Some of the most important work we do in the Department of Philosophy is teaching, and very few faculty members have seen as many students pass through the classroom as Dr. Ed Cox. Dr. Cox is a senior lecturer in the department, and he has been teaching at GSU since 2008. In the following interview, we talk with Dr. Cox about his experience teaching at GSU as well as his own philosophical musings.
Where did you go to school? What are your areas of specialization?
I attended the University of Chicago for my undergraduate degree and the University of Oklahoma for my graduate degrees. I specialize in philosophy of mind and metaphysics.
What drew you to Philosophy?
I was fascinated by philosophy (especially questions about the existence of God and the possibility of a soul) in high school but had little experience beyond reading whatever books I could find in libraries or at the local book store. So, I took a philosophy course in high school. This increased the number (and, I hope, sophistication) of my questions and made me even more determined to get the best answers to them.
How long have you been teaching at GSU and in the department of Philosophy? What were you doing before you joined the department?
I have been teaching here since 2008. I had previously taught at Murray State University in Kentucky, James Madison University in Virginia, and West Virginia University (I suppose you can guess where that is).
What are your favorite classes and lessons to teach to students? What do you see students get most excited about?
My favorite class to teach is probably about the problem of evil. I give students the example of Bob who builds a machine that kills people and then ask them why Bob is responsible for the deaths that his machine causes (if they think he is) but God is not responsible for the deaths that God’s creations cause (if they think God is not).
Students get most excited when they are asked to give their opinion about an individual case when that opinion is inconsistent with other beliefs they also have. The desire to reconcile their beliefs leads them to think philosophically.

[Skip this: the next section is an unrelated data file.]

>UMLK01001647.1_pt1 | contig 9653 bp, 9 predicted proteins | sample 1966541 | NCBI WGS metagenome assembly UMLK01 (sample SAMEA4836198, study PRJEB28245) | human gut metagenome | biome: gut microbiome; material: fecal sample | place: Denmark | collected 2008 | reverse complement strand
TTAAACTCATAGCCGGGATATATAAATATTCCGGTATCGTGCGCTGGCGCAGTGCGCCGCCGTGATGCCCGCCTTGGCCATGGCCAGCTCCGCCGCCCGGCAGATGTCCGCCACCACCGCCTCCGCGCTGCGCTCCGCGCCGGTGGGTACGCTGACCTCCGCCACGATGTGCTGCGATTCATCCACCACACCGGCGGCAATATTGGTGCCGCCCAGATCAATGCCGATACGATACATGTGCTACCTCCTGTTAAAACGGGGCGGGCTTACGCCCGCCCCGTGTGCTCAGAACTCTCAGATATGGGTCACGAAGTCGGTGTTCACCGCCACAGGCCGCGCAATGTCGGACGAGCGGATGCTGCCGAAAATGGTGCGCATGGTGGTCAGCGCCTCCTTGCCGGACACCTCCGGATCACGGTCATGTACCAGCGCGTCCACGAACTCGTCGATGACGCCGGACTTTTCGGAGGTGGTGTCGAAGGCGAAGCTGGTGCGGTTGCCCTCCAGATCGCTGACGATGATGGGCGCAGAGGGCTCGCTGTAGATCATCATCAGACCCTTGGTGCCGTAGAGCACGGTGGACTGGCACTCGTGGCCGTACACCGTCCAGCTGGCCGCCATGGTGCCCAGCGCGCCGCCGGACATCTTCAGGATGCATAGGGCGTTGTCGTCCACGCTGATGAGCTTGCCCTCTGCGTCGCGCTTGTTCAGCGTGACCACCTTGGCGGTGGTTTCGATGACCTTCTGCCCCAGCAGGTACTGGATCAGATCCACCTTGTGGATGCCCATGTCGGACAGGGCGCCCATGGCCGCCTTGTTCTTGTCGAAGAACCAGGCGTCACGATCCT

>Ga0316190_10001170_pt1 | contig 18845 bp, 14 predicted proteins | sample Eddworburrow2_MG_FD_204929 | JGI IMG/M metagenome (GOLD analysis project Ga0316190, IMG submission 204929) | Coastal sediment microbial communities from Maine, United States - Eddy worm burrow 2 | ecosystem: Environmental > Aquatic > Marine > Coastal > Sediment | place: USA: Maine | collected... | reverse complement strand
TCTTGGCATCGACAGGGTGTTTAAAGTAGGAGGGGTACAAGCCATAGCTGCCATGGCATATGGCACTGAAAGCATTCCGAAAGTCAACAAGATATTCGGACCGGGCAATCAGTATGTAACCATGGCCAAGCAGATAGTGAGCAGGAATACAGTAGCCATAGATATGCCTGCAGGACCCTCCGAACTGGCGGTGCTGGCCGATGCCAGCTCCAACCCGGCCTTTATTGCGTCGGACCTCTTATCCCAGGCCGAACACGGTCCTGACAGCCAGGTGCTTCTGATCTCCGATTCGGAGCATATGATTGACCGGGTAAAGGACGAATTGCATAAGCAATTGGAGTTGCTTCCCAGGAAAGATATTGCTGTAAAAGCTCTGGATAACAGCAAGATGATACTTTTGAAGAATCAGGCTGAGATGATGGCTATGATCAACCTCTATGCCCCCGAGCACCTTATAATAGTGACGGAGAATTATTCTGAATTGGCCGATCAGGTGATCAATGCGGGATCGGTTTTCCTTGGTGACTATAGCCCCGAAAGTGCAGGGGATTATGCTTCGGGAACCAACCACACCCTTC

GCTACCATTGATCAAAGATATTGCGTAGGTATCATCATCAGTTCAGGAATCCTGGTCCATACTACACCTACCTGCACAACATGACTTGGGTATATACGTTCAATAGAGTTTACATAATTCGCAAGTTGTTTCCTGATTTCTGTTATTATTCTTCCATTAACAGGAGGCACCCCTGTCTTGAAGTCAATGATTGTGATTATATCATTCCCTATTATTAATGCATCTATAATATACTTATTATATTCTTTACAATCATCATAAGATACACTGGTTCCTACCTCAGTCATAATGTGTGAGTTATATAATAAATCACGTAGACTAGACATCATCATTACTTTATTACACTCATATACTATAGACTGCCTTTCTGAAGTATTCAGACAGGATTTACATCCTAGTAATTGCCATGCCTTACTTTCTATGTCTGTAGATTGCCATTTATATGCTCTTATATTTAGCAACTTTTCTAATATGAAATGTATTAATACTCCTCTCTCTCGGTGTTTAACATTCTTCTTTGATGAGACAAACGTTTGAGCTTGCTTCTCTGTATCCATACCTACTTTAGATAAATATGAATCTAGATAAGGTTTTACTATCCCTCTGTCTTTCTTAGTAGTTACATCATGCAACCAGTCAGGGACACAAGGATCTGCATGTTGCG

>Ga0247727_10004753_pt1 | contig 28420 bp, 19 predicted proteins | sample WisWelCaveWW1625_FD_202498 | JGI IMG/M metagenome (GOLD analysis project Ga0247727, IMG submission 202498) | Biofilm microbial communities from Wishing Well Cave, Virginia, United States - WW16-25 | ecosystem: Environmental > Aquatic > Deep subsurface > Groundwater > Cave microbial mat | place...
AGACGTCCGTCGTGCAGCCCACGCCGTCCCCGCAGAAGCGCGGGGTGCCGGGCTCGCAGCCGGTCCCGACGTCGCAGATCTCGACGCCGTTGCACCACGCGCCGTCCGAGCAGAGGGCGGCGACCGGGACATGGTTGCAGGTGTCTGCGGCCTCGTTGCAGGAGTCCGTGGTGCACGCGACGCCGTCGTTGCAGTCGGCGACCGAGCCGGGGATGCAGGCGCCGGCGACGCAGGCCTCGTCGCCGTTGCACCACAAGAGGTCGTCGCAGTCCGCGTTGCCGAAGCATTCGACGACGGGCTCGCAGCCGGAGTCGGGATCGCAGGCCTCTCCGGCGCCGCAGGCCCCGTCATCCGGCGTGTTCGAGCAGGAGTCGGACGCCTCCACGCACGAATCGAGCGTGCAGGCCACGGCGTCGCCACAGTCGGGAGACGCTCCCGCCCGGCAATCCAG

What’s something memorable that has happened in a class?
On my second day in graduate school, I put forth a poorly formed opinion on Kripke’s Naming and Necessity. The professor sat back in his chair, put his feet on the table, and said something simple like, “But why do you think that?” I looked around the room and found that all the other students had taken an intense interest in the ceiling.
You were probably thinking of memorable things from my teaching but these experiences have shaped how I think about teaching since before I even started.
Why would you encourage someone to major in Philosophy?
There are simply a lot of important parts of life that we have to figure out for ourselves, and philosophy gives us the tools to do that.
Where do you see Philosophy outside the job? (media, daily life, etc)
Philosophy is important to thinking about almost every aspect of public and private life. Philosophy informs the way I think about politics and government, the responsibilities of the media, the ethics of my everyday activities. It is difficult to think of something unrelated to philosophy. Bagels, probably, have nothing to do with philosophy.
What other interests and hobbies do you have outside of work?
I lift weights which gives me a chance to practice my Sisyphean contempt for the absurdity of the universe. “The struggle itself toward the heights is enough to fill a man’s heart,” as Camus writes. (See my answer to the previous question.) Unrelatedly, I have a dog that I am trying to train. That task, also, often seems futile.
Photos from the top: Dr. Cox in the Philosophy Department, Dr. Cox and his precious pup, Piglet.